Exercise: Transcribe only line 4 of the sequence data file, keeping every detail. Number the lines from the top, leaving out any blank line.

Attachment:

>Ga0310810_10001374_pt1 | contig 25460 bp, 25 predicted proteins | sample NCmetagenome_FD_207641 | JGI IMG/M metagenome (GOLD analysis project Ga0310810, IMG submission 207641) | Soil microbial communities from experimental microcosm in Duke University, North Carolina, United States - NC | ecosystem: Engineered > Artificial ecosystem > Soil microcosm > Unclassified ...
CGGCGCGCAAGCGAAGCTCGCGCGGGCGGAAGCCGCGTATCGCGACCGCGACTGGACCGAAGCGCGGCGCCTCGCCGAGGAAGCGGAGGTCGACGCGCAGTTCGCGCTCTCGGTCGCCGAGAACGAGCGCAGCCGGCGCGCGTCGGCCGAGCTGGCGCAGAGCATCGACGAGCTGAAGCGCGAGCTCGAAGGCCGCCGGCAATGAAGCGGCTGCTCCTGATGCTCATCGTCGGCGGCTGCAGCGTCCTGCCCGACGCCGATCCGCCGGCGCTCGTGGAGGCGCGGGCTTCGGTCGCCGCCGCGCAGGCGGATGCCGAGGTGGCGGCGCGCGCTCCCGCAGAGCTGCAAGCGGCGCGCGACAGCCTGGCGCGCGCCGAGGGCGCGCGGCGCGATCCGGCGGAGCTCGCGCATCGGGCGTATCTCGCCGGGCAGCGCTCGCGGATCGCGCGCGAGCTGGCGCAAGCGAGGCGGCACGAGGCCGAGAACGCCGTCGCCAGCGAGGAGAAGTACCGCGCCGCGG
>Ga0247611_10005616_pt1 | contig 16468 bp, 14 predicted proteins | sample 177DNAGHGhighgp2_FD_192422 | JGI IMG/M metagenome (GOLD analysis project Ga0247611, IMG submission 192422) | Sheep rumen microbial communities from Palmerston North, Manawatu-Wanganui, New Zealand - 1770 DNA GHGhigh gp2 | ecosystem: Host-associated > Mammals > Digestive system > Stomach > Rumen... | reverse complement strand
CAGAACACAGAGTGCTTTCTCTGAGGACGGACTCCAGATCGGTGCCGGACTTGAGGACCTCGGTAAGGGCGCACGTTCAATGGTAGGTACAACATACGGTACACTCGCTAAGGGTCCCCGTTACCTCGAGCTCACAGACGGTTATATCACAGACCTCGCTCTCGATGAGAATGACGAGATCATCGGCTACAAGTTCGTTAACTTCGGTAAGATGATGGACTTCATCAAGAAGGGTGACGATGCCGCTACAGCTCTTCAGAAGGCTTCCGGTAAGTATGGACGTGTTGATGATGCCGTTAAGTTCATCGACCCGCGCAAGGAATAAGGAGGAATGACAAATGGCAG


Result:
CAGAACACAGAGTGCTTTCTCTGAGGACGGACTCCAGATCGGTGCCGGACTTGAGGACCTCGGTAAGGGCGCACGTTCAATGGTAGGTACAACATACGGTACACTCGCTAAGGGTCCCCGTTACCTCGAGCTCACAGACGGTTATATCACAGACCTCGCTCTCGATGAGAATGACGAGATCATCGGCTACAAGTTCGTTAACTTCGGTAAGATGATGGACTTCATCAAGAAGGGTGACGATGCCGCTACAGCTCTTCAGAAGGCTTCCGGTAAGTATGGACGTGTTGATGATGCCGTTAAGTTCATCGACCCGCGCAAGGAATAAGGAGGAATGACAAATGGCAG